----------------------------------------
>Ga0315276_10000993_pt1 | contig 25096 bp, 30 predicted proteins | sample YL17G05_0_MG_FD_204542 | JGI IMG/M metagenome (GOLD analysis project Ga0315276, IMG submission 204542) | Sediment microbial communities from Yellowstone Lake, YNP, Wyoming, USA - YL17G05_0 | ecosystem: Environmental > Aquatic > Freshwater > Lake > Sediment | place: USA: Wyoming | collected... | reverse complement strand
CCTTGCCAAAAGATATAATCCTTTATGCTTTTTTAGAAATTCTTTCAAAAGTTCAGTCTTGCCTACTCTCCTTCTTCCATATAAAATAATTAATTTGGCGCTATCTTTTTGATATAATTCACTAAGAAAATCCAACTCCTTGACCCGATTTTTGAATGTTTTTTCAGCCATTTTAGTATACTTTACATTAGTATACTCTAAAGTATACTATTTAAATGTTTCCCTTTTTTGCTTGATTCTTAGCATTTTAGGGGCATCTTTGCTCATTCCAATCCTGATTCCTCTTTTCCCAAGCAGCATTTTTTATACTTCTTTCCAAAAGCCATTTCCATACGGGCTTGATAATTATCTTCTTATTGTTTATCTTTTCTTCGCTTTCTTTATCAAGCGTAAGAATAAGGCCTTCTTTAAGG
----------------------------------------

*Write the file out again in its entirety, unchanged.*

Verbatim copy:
>Ga0315276_10000993_pt1 | contig 25096 bp, 30 predicted proteins | sample YL17G05_0_MG_FD_204542 | JGI IMG/M metagenome (GOLD analysis project Ga0315276, IMG submission 204542) | Sediment microbial communities from Yellowstone Lake, YNP, Wyoming, USA - YL17G05_0 | ecosystem: Environmental > Aquatic > Freshwater > Lake > Sediment | place: USA: Wyoming | collected... | reverse complement strand
CCTTGCCAAAAGATATAATCCTTTATGCTTTTTTAGAAATTCTTTCAAAAGTTCAGTCTTGCCTACTCTCCTTCTTCCATATAAAATAATTAATTTGGCGCTATCTTTTTGATATAATTCACTAAGAAAATCCAACTCCTTGACCCGATTTTTGAATGTTTTTTCAGCCATTTTAGTATACTTTACATTAGTATACTCTAAAGTATACTATTTAAATGTTTCCCTTTTTTGCTTGATTCTTAGCATTTTAGGGGCATCTTTGCTCATTCCAATCCTGATTCCTCTTTTCCCAAGCAGCATTTTTTATACTTCTTTCCAAAAGCCATTTCCATACGGGCTTGATAATTATCTTCTTATTGTTTATCTTTTCTTCGCTTTCTTTATCAAGCGTAAGAATAAGGCCTTCTTTAAGG